Direct comparison studies show some key differences between cats and dogs when it comes to intelligence and cognition. In one study published in Frontiers in Neuroanatomy, researchers compared the number of neurons in the cerebral cortex of dogs and cats. The results showed that dogs had over twice as many neurons as cats – around 530 million versus 250 million. Since the cerebral cortex is linked to cognition, learning, memory and other higher brain functions, this suggests dogs may have greater capacities in these areas.

Another study tested cats and dogs on their ability to understand human pointing gestures to find hidden food. Researchers found that dogs consistently performed better than cats in following human pointing and gazing cues to locate the food. This indicates dogs have an edge in reading human social and communicative signals.

However, cats seem to excel at more independent problem solving. In tests of opening puzzle boxes to get treats, cats typically outperform dogs in figuring out the mechanisms on their own through trial and error. So while dogs show stronger social cognition with humans, cats display greater individual critical thinking abilities.

Real World Intelligence

There are many anecdotes and examples that showcase the intelligence of cats and dogs in the real world. Dogs are known for their working intelligence and ability to be trained for jobs like herding sheep, detecting bombs or drugs, and assisting people with disabilities. Some specific examples of brilliant dog behavior include dogs that learn hundreds of words, retrieve specific objects by name, and understand sophisticated sign language (Source).

Cat intelligence often manifests in more independent problem-solving, like figuring out how to open doors or cabinets to get to food. Cats have excellent spatial awareness and mapping abilities that allow them to jump to high places and fit into tight spaces. There are many stories of cats using trial-and-error to solve puzzles or challenges in accessing desired locations. Some cats even learn to do tricks like fetch, walk on a leash, or use a human toilet (Source).

While dogs tend to showcase trained intelligence due to human interaction, cats employ flexible improvisation and reasoning in their natural environment. Both types of intelligence are impressive and complement one another.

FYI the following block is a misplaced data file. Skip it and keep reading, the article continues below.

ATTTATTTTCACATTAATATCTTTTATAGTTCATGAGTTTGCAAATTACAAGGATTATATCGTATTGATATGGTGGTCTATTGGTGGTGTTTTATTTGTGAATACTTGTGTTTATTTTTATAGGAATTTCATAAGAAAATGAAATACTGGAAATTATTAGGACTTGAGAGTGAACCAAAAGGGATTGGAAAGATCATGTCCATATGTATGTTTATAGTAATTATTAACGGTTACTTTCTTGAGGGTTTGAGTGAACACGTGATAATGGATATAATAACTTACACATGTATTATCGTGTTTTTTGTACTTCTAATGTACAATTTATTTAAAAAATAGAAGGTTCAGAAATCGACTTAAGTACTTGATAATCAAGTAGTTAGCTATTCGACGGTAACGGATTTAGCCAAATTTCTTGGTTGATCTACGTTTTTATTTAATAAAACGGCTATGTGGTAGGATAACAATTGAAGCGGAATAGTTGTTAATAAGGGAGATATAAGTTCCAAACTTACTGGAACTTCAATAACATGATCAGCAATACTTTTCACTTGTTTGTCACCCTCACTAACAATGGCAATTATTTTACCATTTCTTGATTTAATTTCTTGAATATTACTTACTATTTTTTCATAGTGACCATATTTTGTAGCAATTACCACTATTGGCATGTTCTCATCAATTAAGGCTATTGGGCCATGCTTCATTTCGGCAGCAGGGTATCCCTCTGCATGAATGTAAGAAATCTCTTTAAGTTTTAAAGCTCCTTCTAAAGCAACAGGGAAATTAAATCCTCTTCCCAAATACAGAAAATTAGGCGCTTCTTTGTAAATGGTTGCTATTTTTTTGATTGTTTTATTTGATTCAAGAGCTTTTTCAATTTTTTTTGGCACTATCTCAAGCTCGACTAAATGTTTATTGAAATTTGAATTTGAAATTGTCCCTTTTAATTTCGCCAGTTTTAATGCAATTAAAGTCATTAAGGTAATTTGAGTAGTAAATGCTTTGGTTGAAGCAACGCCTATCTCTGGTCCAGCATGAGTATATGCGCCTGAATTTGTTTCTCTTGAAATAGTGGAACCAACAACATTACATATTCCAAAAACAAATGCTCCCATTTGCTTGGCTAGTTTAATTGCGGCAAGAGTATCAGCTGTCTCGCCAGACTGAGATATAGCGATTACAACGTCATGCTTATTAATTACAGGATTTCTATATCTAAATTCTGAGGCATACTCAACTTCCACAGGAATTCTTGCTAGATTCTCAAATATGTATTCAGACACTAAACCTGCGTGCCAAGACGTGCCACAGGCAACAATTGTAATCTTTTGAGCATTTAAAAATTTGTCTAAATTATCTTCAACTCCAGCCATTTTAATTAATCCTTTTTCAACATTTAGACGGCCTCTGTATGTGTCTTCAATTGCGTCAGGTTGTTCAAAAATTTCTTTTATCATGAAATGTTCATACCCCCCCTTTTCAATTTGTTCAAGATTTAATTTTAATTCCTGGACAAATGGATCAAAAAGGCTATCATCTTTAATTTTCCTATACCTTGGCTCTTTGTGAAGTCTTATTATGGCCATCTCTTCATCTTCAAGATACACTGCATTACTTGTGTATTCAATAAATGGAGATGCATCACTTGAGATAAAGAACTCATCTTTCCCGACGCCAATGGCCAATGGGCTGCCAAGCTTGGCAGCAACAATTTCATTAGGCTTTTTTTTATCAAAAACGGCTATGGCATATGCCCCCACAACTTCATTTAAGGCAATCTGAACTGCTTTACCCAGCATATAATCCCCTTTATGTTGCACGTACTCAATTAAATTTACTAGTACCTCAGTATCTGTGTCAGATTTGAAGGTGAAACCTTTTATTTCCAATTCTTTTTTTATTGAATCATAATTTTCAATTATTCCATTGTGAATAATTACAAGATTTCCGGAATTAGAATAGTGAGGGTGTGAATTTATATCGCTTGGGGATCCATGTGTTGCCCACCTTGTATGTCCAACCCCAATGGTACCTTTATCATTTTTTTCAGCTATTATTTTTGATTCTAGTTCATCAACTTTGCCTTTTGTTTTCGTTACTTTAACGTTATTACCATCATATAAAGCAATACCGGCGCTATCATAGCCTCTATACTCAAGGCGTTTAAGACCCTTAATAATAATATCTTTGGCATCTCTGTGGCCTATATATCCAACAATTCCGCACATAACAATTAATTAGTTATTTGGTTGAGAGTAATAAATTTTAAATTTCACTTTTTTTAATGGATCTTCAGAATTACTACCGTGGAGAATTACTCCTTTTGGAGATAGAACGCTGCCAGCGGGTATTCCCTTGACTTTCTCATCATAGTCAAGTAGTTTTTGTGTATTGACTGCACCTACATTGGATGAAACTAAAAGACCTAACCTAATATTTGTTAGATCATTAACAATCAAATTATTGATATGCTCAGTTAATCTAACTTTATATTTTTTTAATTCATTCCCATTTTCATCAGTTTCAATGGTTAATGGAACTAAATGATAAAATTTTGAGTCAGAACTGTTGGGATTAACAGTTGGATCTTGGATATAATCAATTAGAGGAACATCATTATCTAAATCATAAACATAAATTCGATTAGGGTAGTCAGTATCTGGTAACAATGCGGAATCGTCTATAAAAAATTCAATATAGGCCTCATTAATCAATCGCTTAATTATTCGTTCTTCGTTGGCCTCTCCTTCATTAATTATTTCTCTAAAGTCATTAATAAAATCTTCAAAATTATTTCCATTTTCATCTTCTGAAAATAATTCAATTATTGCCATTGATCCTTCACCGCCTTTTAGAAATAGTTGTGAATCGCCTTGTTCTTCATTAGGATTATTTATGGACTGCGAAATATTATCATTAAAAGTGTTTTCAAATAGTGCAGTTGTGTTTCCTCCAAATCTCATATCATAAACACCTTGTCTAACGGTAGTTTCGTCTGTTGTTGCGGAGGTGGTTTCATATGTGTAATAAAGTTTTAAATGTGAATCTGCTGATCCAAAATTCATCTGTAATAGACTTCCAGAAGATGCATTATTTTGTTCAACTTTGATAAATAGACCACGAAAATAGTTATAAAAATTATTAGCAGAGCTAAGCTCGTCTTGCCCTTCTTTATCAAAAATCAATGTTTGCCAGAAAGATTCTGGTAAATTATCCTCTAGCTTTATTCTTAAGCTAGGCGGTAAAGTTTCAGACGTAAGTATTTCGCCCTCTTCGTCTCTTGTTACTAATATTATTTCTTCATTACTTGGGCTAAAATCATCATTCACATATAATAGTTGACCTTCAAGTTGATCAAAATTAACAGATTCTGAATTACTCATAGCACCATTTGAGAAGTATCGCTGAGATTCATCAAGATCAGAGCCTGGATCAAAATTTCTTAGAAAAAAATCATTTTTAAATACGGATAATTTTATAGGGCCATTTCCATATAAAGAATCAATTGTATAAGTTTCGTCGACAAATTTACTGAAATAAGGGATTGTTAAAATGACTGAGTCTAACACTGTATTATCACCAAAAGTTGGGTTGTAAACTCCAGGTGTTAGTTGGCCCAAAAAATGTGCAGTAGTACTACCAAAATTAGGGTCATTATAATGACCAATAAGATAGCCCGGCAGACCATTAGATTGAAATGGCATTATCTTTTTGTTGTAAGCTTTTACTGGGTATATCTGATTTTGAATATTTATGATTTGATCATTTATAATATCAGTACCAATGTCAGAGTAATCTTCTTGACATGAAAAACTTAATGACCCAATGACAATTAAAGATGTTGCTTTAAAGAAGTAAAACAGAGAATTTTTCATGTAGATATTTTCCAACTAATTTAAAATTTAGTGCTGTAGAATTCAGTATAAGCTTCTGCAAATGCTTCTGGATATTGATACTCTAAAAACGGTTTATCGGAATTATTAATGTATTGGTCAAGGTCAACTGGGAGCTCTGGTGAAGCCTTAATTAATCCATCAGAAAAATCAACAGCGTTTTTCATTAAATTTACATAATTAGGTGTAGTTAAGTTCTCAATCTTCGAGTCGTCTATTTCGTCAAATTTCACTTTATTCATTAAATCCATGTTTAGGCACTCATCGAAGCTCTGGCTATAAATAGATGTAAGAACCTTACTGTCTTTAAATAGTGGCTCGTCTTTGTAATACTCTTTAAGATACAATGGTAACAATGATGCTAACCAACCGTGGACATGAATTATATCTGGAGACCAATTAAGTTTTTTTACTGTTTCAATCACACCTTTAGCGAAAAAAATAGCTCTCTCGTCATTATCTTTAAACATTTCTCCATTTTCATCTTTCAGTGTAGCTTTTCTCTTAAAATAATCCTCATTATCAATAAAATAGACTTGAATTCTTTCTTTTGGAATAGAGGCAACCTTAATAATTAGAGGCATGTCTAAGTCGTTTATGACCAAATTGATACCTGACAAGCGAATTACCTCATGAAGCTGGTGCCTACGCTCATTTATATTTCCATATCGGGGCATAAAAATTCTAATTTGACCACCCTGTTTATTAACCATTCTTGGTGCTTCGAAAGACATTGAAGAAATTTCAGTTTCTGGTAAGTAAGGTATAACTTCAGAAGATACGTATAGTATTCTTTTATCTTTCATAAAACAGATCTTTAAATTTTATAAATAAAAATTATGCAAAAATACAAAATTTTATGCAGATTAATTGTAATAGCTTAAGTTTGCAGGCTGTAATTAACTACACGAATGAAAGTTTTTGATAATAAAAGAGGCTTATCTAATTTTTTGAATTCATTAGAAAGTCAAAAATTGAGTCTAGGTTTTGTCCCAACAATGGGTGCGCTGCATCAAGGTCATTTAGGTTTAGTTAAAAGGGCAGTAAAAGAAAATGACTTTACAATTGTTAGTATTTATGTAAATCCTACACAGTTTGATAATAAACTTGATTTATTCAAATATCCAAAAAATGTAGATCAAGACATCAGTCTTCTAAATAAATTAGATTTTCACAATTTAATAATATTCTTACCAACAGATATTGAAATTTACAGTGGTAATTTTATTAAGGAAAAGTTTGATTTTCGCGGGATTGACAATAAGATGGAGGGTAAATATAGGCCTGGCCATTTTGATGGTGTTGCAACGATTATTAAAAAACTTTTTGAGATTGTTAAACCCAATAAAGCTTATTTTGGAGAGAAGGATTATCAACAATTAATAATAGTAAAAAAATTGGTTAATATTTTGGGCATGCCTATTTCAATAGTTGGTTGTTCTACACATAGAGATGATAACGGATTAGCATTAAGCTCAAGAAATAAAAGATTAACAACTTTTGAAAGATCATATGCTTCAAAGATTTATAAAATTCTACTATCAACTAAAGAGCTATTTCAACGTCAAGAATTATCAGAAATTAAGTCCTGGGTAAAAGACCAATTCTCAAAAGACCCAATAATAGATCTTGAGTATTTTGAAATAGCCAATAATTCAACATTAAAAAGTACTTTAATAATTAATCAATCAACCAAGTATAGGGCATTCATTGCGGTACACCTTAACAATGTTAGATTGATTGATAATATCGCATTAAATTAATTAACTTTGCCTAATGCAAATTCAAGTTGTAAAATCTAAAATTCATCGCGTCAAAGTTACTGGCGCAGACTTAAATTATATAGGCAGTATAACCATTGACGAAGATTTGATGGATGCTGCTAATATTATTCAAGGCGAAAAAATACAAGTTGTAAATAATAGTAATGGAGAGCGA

Owner Perceptions

Several surveys have gauged pet owners’ views on their pets’ intelligence. In a 2023 survey by the AVMA, 95% of dog owners described their pet as intelligent or very intelligent (AVMA). In another 2023 HABRI survey, 81% of dog owners said their pet’s emotional intelligence was excellent or very good (HABRI).

A 2015 study published in the Journal of the American Veterinary Medical Association specifically examined owners’ perceptions of canine intelligence. The researchers surveyed over 3,000 dog owners and found 92% rated their dog’s intelligence as average or above average. Only 8% said their dog’s intelligence was below average (DVM360).

These surveys demonstrate that an overwhelming majority of dog owners view their pets as intelligent, with many describing them as highly or exceptionally intelligent. However, these surveys rely on owners’ subjective perceptions rather than objective intelligence tests.


After reviewing various studies and intelligence tests, we can draw some interesting conclusions about the relative intelligence of dogs and cats.

On standardized intelligence tests designed by researchers, dogs tend to score higher on measures of impulse control, obedience, and working memory. Their social nature and long history of domestication has selected for abilities to understand human cues, follow directions, and solve problems.

Cats tend to show greater independence, curiosity and observational skills on intelligence tests. Their solitary hunting ancestry has led to heightened spatial navigation, object manipulation, and foresight abilities. However, cats are less interested in pleasing humans or following orders.

In real-world settings, both species exhibit an intelligence well-suited to their natural lifestyles and roles. The intelligence of dogs and cats appears adapted to different niches, making comparisons difficult. Elements of both pet’s cognitive capacities and personalities suit them well to life as domestic companions.

While popular views hold that dogs are more obedient and cats more clever, the intelligence of both species is impressive and nuanced. Much remains to be learned about how animals think and solve problems. With better understanding of the selective pressures on canine vs feline cognition, we can better appreciate our gifted pets for their unique talents.

Further Research

The intelligence of dogs and cats is a complex topic that requires further research to fully understand. Here are some open questions and ideas for future studies on dog and cat intelligence:

While dogs and cats have been tested on various problem-solving and cognitive tasks, more comprehensive standardized intelligence testing could better quantify and compare their abilities. Developing intelligence tests specifically for dogs and cats may reveal new insights.

We need a deeper understanding of how breed differences impact intelligence within dog and cat species. Larger sample sizes with multiple breeds tested could identify patterns.

Long-term studies tracking cognitive development and decline over dogs’ and cats’ lifespans would provide useful data on age-related intelligence changes.

Brain imaging studies on areas linked to intelligence in dogs and cats could uncover neurological differences underpinning their cognitive abilities.

Researching how nutrition, environment, training, and other factors influence IQ could identify lifestyle interventions to optimize dogs’ and cats’ intellectual capacities.

Surveying dog and cat owners on perceived intelligence vs actual tested intelligence may reveal interesting disparities between public perceptions and measurable cognitive abilities.

Comparative research on dog vs cat intelligence across different types of tasks could reveal their relative strengths and weaknesses.

Further research on dog and cat intelligence stands to greatly expand our understanding of these beloved pets’ minds and abilities.